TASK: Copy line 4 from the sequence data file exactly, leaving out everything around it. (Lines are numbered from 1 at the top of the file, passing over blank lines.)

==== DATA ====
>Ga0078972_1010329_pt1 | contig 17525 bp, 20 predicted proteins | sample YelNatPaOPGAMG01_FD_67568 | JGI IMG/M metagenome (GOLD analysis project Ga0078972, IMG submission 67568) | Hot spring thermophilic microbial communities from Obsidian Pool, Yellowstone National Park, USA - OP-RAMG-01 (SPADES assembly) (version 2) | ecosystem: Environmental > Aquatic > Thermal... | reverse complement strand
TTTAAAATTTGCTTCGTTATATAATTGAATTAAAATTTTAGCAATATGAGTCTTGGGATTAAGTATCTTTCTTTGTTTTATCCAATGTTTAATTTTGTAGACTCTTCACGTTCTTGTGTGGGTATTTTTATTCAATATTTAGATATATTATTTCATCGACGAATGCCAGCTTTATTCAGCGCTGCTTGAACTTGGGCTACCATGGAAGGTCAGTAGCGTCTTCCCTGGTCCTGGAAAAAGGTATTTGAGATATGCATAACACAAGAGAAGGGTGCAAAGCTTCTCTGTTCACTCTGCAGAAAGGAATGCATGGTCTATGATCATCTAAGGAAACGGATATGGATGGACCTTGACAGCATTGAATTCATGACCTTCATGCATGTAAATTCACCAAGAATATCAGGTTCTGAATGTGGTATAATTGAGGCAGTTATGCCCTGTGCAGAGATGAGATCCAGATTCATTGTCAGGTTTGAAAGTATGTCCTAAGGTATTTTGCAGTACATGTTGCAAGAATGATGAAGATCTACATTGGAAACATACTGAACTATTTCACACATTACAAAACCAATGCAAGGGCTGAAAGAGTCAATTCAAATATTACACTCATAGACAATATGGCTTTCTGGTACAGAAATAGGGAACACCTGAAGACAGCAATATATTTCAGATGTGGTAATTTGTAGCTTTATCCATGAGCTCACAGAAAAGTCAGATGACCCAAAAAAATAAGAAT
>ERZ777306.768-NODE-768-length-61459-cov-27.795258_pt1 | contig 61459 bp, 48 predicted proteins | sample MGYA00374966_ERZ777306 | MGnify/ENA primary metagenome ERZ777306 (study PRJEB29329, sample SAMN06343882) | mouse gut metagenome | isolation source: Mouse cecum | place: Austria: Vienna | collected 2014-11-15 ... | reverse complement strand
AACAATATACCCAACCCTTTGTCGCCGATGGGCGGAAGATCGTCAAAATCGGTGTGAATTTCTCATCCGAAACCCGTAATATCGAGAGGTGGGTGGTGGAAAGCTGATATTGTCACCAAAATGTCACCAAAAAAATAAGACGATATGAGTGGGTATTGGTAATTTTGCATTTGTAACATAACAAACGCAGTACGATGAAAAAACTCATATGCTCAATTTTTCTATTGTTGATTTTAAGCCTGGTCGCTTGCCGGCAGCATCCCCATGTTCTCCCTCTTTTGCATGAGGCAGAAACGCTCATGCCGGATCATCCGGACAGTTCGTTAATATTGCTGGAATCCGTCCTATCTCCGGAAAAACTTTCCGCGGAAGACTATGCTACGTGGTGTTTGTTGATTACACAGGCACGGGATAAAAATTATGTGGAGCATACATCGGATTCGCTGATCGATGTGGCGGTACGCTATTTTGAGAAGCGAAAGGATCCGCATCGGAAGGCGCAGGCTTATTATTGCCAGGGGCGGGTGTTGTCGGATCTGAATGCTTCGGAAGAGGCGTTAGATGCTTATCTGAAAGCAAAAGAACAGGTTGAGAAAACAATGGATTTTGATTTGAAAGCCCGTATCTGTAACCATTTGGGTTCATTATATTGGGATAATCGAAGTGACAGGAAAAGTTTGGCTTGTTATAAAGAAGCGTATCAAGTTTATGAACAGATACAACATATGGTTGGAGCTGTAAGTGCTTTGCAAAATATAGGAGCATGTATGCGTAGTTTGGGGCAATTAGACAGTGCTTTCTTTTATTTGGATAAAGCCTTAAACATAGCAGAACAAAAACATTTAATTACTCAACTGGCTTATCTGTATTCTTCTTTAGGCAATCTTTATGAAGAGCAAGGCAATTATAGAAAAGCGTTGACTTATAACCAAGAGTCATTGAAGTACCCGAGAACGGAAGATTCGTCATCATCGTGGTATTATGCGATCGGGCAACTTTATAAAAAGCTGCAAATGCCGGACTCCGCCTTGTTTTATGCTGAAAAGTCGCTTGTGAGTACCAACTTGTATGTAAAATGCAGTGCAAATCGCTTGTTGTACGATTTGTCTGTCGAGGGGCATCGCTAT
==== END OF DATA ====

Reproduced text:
AACAATATACCCAACCCTTTGTCGCCGATGGGCGGAAGATCGTCAAAATCGGTGTGAATTTCTCATCCGAAACCCGTAATATCGAGAGGTGGGTGGTGGAAAGCTGATATTGTCACCAAAATGTCACCAAAAAAATAAGACGATATGAGTGGGTATTGGTAATTTTGCATTTGTAACATAACAAACGCAGTACGATGAAAAAACTCATATGCTCAATTTTTCTATTGTTGATTTTAAGCCTGGTCGCTTGCCGGCAGCATCCCCATGTTCTCCCTCTTTTGCATGAGGCAGAAACGCTCATGCCGGATCATCCGGACAGTTCGTTAATATTGCTGGAATCCGTCCTATCTCCGGAAAAACTTTCCGCGGAAGACTATGCTACGTGGTGTTTGTTGATTACACAGGCACGGGATAAAAATTATGTGGAGCATACATCGGATTCGCTGATCGATGTGGCGGTACGCTATTTTGAGAAGCGAAAGGATCCGCATCGGAAGGCGCAGGCTTATTATTGCCAGGGGCGGGTGTTGTCGGATCTGAATGCTTCGGAAGAGGCGTTAGATGCTTATCTGAAAGCAAAAGAACAGGTTGAGAAAACAATGGATTTTGATTTGAAAGCCCGTATCTGTAACCATTTGGGTTCATTATATTGGGATAATCGAAGTGACAGGAAAAGTTTGGCTTGTTATAAAGAAGCGTATCAAGTTTATGAACAGATACAACATATGGTTGGAGCTGTAAGTGCTTTGCAAAATATAGGAGCATGTATGCGTAGTTTGGGGCAATTAGACAGTGCTTTCTTTTATTTGGATAAAGCCTTAAACATAGCAGAACAAAAACATTTAATTACTCAACTGGCTTATCTGTATTCTTCTTTAGGCAATCTTTATGAAGAGCAAGGCAATTATAGAAAAGCGTTGACTTATAACCAAGAGTCATTGAAGTACCCGAGAACGGAAGATTCGTCATCATCGTGGTATTATGCGATCGGGCAACTTTATAAAAAGCTGCAAATGCCGGACTCCGCCTTGTTTTATGCTGAAAAGTCGCTTGTGAGTACCAACTTGTATGTAAAATGCAGTGCAAATCGCTTGTTGTACGATTTGTCTGTCGAGGGGCATCGCTAT